Dirty Dancing: Havana Nights is quite similar to the original film. The setting and time has changed, but the formula doesn't have that feel-good effect the second time around. The dance scenes are enjoyable and any fan of Latin music will like the soundtrack. The filmmakers choose to add 21st century house beats to some of the songs. That's out of place for a movie set in the 50's, but perfect for the ears of the targeted teenage demographic. The film paces well and was fairly entertaining to its midpoint. The problem is the complete letdown of story and dramatic depth in the conclusion. They choose to play it safe and it deflates the charm of the film. The audience builds up a vested interest in the lead characters and are not rewarded for their time. The best thing about the film is the performance of Diego Luna. Some will remember him from Y Tu Mama Tambien, but this film will be his debut to the Pop-American audience. He does good work in a sub-par script; holding the film together when a lesser actor would not.
Romola Garai makes her big screen debut as Katey Vendetto. She's a brainy, but classically beautiful blonde transplanted to Cuba in 1958. Her father works for Ford and moves the entire family to a life of white-Cuban aristocracy. Diego Luna plays Xavier Suarez, a bus boy at the upscale hotel where her family lives. They meet by accident when he spills his drinks on her by the pool. Her racist schoolmates treat him poorly and their language shocks her. Her attempts to apologize fail and Diego brands her as another arrogant white girl. Fate, of course, has them meeting again. Katey is forced to walk home from school and sees Diego dancing in a town square. She loves dancing and spends a lot of time watching her parent's dance on film. They were champion ballroom dancers and she is enamored with their grace. She convinces Diego to be her dance partner in a local contest after he gets fired for being around her. The prize money would help his family; who have been cruelly subjugated under Batista's regime.
The looming revolution in Cuba plays a big part in the film. It's hovering around them as their love for each other grows. This is where the film goes downhill. The love story and dancing work well until the drama surrounding the revolution takes over. It seems manufactured and very unrealistic. I have problems with the way her parent's (Sela Ward and John Slattery) react to their romance and the social events. It's impractical and could have been used more effectively for dramatic content. They really have a lot to work with, the revolution, the secret romance, the difference in race, and the looming dance competition. The story just fizzles in the end when it could have been much better.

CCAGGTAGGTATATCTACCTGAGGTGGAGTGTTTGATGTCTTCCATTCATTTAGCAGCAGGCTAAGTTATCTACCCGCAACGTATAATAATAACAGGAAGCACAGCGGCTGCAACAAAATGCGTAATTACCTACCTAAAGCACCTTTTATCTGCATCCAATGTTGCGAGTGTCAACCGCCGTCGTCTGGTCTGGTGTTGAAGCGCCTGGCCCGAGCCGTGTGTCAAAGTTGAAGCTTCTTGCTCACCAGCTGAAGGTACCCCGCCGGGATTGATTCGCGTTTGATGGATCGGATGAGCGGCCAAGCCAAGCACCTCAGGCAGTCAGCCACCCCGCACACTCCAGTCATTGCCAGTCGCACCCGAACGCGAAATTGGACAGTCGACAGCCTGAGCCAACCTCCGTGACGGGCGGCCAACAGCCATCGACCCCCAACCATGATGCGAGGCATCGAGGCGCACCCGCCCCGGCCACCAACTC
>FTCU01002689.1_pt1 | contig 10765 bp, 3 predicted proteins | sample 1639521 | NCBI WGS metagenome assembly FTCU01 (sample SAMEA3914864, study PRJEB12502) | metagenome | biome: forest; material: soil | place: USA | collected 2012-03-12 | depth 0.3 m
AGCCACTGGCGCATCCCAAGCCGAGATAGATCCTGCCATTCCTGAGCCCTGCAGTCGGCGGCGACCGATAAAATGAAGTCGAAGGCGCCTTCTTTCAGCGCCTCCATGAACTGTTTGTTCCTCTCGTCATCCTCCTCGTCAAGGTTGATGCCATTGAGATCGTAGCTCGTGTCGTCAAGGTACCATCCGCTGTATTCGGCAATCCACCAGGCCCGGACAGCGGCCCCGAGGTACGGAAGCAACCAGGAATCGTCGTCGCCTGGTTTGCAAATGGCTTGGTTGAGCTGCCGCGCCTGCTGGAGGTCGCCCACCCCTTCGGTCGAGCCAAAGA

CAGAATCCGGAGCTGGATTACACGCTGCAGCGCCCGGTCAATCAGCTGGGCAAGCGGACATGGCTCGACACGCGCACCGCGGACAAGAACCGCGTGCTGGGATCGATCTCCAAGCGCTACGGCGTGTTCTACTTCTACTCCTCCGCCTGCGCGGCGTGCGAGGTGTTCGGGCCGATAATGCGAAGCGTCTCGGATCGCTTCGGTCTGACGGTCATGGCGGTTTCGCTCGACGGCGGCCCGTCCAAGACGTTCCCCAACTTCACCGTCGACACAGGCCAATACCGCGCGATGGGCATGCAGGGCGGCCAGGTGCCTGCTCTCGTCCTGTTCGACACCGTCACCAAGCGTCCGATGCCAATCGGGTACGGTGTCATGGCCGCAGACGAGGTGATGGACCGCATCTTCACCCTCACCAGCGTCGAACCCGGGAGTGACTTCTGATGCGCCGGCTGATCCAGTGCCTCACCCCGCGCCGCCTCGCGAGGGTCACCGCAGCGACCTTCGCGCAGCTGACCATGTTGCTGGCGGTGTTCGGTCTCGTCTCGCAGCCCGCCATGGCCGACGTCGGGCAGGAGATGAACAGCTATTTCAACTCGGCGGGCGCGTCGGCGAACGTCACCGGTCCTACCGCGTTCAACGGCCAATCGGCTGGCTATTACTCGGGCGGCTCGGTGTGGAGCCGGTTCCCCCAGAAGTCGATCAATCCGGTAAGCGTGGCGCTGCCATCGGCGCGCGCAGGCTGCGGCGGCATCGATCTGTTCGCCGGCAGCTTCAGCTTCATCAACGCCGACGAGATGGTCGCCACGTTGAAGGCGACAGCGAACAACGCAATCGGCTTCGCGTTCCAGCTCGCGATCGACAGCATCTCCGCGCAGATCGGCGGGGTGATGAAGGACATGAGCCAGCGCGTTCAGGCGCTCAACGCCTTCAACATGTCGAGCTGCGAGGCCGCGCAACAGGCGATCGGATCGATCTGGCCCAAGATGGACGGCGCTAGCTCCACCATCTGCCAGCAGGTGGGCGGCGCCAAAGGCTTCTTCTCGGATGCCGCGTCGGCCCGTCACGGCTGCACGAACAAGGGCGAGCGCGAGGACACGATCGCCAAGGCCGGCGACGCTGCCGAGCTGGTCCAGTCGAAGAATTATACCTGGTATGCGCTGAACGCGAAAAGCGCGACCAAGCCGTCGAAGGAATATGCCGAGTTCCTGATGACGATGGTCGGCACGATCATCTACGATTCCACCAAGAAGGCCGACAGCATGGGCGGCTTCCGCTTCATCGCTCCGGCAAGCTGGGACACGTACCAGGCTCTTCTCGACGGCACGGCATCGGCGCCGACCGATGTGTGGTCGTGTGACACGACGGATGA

The pairing of Romola Garai and Diego Luna works for most of the film. Romola is quite attractive and pulls off the sweet, innocent girl routine, but her performance falters greatly when she needs to be dramatic. Her final scenes with Diego are comical because he's nailing it and she's obviously not. There were actually cries of laughter from the audience during these important moments of drama. The director, Guy Ferland, should have coaxed a better performance from her during those scenes. She was doing so well with the character; it's a pity to see her struggle at the payoff.
Fans of the first film will enjoy the cameo by Patrick Swayze. He makes an appearance as the dance instructor at the hotel where the Vendetto's live. Swayze deserves some credit. It's been twenty years since the first film and he's still dancing his arse off. Audiences have a fondness for the first film and will like his part here. It's unnecessary, but adds a familiar character that the audience wants to see.
Dirty Dancing: Havana Nights is supposedly based on true events. I didn't investigate how true that statement is, so I won't speculate on how the story was sexed up. This film succeeds as a slightly heartwarming and entertaining date movie. Fans of the music and dancing will probably enjoy it more; the filmmakers do a good job there and deserve credit. It would have been a disaster if the dancing was terrible and thankfully it's not. Diego Luna's introduction to the American mainstream is what this film will be remembered for. He's a fine actor and might one day receive the recognition of his famous friend, Gael Garcia Bernal. It will be a great day in Hollywood when Latino actors of their caliber have stars on the walk and get $20 million paydays.